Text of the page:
Walking quango is kept on a leash

Bad news for those of us who want to see quangos go the way of the moa, into extinction.

Another one has been given a new lease of life with the confirmation of its board appointments, although it has had its budget trimmed. This should help keep it leashed.

Agriculture Minster David Carter – normally a red-blooded with a healthy rural disregard for this sort of carry-on – today announced the members of the Board of the New Zealand Walking Access Commission.

John Acland has been reappointed as chair for a term of two years and the remaining Board members have been reappointed for terms ranging from one to three years.

The members were all made short-term appointees in October last year owing to the conventions relating to a pre-election period.

Get that? Carter could have had this commission put down by failing to make the appointements, although maybe some new legislation was needed ultimately to ensure the bugger didn’t bounce back into life.

Confirming the Board line-up, Mr Carter said that collectively, the members have experience in farming, Maori interests, legal issues, local government, outdoor recreation and the environment.

The members are: John Acland (chair), Brian Stephenson, Peter Brown, Barbara Stuart, Dr Kay Booth, John Aspinall, John Forbes and Maggie Bayfield.

“Land access is a widely debated issue in New Zealand and I welcome the leadership and range of skills the members bring to the Walking Access Commission,” says Mr Carter.

Public access to rural land has been a matter of heated debate between farmers and recreational groups, leading to the commission being established under the Walking Access Act 2008.

The commission was set up to provide a central point for the coordination of all walking access in New Zealand. Its job is to provide information on walking access routes, negotiate new walking access across private land (eg to lakes, rivers and forests) and facilitate the resolution of disputes relating to walking access.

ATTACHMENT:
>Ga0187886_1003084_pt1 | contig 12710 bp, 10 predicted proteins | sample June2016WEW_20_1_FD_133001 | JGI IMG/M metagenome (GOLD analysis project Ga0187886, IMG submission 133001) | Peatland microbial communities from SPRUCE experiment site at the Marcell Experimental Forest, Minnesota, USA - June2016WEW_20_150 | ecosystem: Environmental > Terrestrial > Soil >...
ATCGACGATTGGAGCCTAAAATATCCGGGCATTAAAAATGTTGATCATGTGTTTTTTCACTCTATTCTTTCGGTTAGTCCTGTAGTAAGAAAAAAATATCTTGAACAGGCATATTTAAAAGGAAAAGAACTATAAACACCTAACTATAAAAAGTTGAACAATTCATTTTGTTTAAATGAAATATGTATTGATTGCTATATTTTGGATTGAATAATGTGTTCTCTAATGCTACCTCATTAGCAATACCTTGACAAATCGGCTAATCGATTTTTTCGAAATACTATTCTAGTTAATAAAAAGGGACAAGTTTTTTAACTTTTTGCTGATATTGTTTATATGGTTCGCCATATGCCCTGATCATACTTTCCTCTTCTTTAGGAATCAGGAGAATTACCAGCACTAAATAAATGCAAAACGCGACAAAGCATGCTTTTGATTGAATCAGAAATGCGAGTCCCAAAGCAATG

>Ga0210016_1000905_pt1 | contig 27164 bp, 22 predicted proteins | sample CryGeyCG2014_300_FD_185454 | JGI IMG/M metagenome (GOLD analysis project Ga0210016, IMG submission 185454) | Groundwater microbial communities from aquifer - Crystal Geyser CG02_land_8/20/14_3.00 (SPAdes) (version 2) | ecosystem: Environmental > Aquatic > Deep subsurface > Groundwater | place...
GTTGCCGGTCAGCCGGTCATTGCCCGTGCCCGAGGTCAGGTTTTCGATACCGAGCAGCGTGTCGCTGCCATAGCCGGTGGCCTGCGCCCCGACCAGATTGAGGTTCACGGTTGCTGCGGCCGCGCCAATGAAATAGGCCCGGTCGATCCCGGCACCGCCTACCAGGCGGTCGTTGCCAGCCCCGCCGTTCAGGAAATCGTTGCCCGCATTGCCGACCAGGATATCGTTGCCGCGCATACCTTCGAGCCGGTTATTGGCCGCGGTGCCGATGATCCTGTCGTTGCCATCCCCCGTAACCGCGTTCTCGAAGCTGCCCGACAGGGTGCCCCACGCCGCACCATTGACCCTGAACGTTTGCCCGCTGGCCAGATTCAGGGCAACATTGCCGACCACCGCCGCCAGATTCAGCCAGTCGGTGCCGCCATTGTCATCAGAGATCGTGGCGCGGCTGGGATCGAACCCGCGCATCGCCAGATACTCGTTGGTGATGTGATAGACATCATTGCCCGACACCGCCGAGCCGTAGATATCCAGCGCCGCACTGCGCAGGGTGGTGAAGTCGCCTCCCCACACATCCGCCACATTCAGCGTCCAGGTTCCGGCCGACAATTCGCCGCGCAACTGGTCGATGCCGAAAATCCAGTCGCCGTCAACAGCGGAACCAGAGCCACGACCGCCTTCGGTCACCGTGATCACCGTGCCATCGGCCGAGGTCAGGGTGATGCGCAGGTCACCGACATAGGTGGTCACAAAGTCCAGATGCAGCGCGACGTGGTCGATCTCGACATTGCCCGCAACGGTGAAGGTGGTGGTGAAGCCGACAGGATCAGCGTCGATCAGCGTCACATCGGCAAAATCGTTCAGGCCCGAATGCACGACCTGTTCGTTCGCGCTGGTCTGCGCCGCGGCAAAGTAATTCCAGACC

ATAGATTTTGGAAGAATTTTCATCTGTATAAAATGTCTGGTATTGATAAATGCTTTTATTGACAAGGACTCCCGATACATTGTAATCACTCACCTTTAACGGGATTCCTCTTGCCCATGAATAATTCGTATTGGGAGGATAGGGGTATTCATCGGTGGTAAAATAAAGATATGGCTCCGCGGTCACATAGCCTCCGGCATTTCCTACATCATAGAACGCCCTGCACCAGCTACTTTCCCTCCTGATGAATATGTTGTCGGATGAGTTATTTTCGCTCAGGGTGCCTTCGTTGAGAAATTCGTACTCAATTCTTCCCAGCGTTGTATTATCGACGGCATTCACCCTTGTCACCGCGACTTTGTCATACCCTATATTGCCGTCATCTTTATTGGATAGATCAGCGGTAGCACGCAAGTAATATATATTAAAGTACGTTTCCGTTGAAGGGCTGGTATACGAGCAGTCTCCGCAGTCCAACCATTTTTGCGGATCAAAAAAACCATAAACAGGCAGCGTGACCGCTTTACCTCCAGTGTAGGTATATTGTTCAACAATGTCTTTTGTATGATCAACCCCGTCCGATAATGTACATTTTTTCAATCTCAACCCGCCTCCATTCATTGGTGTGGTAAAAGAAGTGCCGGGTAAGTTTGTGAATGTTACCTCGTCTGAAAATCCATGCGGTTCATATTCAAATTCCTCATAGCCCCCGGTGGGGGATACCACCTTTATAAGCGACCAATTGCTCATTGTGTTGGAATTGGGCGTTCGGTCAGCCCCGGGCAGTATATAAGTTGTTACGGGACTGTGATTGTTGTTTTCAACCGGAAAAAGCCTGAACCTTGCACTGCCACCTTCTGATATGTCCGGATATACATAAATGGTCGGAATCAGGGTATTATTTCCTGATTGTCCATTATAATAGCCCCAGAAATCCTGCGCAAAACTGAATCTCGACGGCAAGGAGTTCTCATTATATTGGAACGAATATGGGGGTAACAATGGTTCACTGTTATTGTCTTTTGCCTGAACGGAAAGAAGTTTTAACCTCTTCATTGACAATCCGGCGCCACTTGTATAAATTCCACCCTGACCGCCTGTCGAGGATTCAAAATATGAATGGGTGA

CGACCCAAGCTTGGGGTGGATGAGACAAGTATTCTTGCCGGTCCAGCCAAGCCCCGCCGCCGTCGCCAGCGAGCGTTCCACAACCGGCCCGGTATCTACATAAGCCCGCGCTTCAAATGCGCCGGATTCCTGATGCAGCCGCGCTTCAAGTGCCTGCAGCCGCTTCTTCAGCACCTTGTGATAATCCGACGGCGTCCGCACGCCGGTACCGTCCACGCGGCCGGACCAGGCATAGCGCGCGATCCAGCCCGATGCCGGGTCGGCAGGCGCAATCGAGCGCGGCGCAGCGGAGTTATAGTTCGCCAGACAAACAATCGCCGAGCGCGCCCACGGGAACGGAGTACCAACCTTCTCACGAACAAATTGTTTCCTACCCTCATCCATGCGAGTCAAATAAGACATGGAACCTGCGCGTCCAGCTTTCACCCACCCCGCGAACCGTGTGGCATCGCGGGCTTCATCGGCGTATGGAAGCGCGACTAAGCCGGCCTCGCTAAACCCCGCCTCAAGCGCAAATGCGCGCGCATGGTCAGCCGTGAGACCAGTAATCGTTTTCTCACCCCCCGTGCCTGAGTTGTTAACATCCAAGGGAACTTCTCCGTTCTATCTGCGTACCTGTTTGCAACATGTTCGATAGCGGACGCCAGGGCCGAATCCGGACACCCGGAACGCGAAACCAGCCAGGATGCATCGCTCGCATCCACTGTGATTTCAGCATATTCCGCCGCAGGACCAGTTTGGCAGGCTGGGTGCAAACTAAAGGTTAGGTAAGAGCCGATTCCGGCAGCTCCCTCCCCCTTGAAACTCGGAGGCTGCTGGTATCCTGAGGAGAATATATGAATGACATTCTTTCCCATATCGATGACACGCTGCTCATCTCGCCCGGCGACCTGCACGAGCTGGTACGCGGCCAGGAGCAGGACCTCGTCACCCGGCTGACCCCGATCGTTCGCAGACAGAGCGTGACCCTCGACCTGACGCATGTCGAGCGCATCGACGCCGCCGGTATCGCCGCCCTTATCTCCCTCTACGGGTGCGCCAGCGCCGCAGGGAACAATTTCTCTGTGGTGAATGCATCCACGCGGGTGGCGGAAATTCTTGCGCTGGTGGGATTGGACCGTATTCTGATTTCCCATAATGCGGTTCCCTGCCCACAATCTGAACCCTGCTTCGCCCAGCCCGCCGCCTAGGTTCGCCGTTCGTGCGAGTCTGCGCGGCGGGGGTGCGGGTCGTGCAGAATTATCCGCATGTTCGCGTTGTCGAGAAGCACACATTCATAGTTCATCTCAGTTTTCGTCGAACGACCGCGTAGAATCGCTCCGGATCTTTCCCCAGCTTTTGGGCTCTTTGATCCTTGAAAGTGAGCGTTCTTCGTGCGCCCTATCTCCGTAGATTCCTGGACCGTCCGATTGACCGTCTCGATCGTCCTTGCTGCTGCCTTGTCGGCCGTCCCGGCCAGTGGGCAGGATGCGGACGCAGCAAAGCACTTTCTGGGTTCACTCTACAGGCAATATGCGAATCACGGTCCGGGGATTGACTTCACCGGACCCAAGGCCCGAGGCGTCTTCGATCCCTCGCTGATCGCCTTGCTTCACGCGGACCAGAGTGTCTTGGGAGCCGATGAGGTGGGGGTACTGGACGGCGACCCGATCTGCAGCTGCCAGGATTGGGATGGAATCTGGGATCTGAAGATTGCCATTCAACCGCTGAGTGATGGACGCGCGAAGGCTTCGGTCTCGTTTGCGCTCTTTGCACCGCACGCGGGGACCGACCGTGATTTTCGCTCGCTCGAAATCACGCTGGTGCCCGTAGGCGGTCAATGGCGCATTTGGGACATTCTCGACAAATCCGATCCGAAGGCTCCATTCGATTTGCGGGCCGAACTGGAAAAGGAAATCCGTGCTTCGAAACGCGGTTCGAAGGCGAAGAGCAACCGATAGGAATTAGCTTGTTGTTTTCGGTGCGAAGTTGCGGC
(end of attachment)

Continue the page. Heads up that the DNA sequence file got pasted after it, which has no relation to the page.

The Commission is also responsible for walkways, which were formerly under the New Zealand Walkways Act 1990, although day-to-day administration of walkways on conservation land will remain with the Department of Conservation.

Maybe this is worthy stuff – Alf isn’t too strong on walking too far nowadays so should disqulify himself from commenting.

He can’t help but wonder, however, about the number of issues that are resolved by establishing a commission, a tribunal, a board, or whatever.

In this case, fair to say, the commission at least is finding the new government isn’t throwing away money like the previous bunch (although it is still doing the PC thing and kicked off its February meeting with a karakia to acknowledge a spiritual presence, which Alf finds astonishing in a secular society).

The prayer didn’t do the commission any good, because the minutes show –

The Chair advised that he had met with the Minister that morning and that the Minister had advised that:

1. He intends to reduce the appropriation for the New Zealand Walking Access Commission by $1.0 million from the 2009 Estimates. (This would have the effect of eliminating the $1.0 million carried forward from 2007);

2. Neither the 2008/09 funding nor the base funding for 2009/10 were changed;

3. The board needs to show how it will use the fund for the Minister to be able to show public support for further funding;

4. He would go back to the Minister of Finance if this is shown to be required.The reduction means that the forecast size of the contestable fund will be $1m instead of $2m.

So another quango has been given legs – but already it has had its budgetary wings clipped.

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